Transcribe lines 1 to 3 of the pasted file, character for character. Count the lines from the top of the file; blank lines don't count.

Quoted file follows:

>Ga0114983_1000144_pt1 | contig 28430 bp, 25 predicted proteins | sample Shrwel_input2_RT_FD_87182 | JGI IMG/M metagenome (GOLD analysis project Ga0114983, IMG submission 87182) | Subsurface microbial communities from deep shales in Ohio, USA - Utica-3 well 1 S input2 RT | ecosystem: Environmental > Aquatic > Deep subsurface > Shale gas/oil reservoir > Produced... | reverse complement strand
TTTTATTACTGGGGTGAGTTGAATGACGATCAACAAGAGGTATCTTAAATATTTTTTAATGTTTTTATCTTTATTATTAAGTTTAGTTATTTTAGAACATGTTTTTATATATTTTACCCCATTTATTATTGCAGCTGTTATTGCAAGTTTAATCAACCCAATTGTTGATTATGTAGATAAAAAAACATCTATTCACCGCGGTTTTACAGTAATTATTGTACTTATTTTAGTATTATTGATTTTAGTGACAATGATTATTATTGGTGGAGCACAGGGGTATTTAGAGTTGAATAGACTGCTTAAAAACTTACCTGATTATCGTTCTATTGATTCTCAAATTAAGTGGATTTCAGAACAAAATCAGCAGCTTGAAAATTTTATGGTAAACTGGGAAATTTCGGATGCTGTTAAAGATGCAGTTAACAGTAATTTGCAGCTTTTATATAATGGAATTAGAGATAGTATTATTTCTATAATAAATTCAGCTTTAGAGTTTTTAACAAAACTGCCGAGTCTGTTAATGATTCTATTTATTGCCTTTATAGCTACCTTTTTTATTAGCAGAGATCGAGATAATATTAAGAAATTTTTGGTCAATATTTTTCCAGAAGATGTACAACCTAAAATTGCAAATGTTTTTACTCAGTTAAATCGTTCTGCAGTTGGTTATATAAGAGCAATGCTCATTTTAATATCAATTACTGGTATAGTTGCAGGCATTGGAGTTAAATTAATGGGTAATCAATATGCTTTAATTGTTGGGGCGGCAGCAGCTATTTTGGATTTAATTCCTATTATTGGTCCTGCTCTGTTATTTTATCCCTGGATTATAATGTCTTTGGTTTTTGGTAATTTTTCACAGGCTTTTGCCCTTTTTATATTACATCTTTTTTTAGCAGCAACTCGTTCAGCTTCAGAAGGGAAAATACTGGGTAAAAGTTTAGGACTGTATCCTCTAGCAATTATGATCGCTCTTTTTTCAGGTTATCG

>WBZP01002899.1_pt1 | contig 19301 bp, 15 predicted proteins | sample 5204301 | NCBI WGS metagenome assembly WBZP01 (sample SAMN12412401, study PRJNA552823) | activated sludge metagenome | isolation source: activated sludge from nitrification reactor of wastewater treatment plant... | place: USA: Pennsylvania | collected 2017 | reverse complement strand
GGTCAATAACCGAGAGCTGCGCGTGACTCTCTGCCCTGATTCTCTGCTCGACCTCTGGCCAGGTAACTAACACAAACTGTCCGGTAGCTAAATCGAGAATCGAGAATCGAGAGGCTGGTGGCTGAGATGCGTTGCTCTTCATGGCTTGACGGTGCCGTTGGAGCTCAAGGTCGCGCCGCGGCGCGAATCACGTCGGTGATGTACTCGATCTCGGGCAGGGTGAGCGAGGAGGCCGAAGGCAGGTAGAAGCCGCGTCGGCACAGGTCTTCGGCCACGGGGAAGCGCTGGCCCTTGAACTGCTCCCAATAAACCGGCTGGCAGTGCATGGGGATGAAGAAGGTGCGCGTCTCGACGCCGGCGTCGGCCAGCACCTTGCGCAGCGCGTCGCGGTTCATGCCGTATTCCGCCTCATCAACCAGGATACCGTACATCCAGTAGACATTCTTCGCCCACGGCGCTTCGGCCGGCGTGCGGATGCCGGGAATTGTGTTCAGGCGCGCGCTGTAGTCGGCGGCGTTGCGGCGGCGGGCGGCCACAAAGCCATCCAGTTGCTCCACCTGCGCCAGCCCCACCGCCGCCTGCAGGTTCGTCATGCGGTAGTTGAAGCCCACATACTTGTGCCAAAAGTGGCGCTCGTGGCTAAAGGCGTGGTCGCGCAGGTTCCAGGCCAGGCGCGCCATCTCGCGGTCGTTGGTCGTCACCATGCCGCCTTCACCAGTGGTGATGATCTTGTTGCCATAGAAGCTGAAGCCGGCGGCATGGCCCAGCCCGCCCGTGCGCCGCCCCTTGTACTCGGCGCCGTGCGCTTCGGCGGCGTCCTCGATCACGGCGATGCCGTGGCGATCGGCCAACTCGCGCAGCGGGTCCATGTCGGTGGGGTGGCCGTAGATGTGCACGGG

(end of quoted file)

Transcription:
>Ga0114983_1000144_pt1 | contig 28430 bp, 25 predicted proteins | sample Shrwel_input2_RT_FD_87182 | JGI IMG/M metagenome (GOLD analysis project Ga0114983, IMG submission 87182) | Subsurface microbial communities from deep shales in Ohio, USA - Utica-3 well 1 S input2 RT | ecosystem: Environmental > Aquatic > Deep subsurface > Shale gas/oil reservoir > Produced... | reverse complement strand
TTTTATTACTGGGGTGAGTTGAATGACGATCAACAAGAGGTATCTTAAATATTTTTTAATGTTTTTATCTTTATTATTAAGTTTAGTTATTTTAGAACATGTTTTTATATATTTTACCCCATTTATTATTGCAGCTGTTATTGCAAGTTTAATCAACCCAATTGTTGATTATGTAGATAAAAAAACATCTATTCACCGCGGTTTTACAGTAATTATTGTACTTATTTTAGTATTATTGATTTTAGTGACAATGATTATTATTGGTGGAGCACAGGGGTATTTAGAGTTGAATAGACTGCTTAAAAACTTACCTGATTATCGTTCTATTGATTCTCAAATTAAGTGGATTTCAGAACAAAATCAGCAGCTTGAAAATTTTATGGTAAACTGGGAAATTTCGGATGCTGTTAAAGATGCAGTTAACAGTAATTTGCAGCTTTTATATAATGGAATTAGAGATAGTATTATTTCTATAATAAATTCAGCTTTAGAGTTTTTAACAAAACTGCCGAGTCTGTTAATGATTCTATTTATTGCCTTTATAGCTACCTTTTTTATTAGCAGAGATCGAGATAATATTAAGAAATTTTTGGTCAATATTTTTCCAGAAGATGTACAACCTAAAATTGCAAATGTTTTTACTCAGTTAAATCGTTCTGCAGTTGGTTATATAAGAGCAATGCTCATTTTAATATCAATTACTGGTATAGTTGCAGGCATTGGAGTTAAATTAATGGGTAATCAATATGCTTTAATTGTTGGGGCGGCAGCAGCTATTTTGGATTTAATTCCTATTATTGGTCCTGCTCTGTTATTTTATCCCTGGATTATAATGTCTTTGGTTTTTGGTAATTTTTCACAGGCTTTTGCCCTTTTTATATTACATCTTTTTTTAGCAGCAACTCGTTCAGCTTCAGAAGGGAAAATACTGGGTAAAAGTTTAGGACTGTATCCTCTAGCAATTATGATCGCTCTTTTTTCAGGTTATCG

>WBZP01002899.1_pt1 | contig 19301 bp, 15 predicted proteins | sample 5204301 | NCBI WGS metagenome assembly WBZP01 (sample SAMN12412401, study PRJNA552823) | activated sludge metagenome | isolation source: activated sludge from nitrification reactor of wastewater treatment plant... | place: USA: Pennsylvania | collected 2017 | reverse complement strand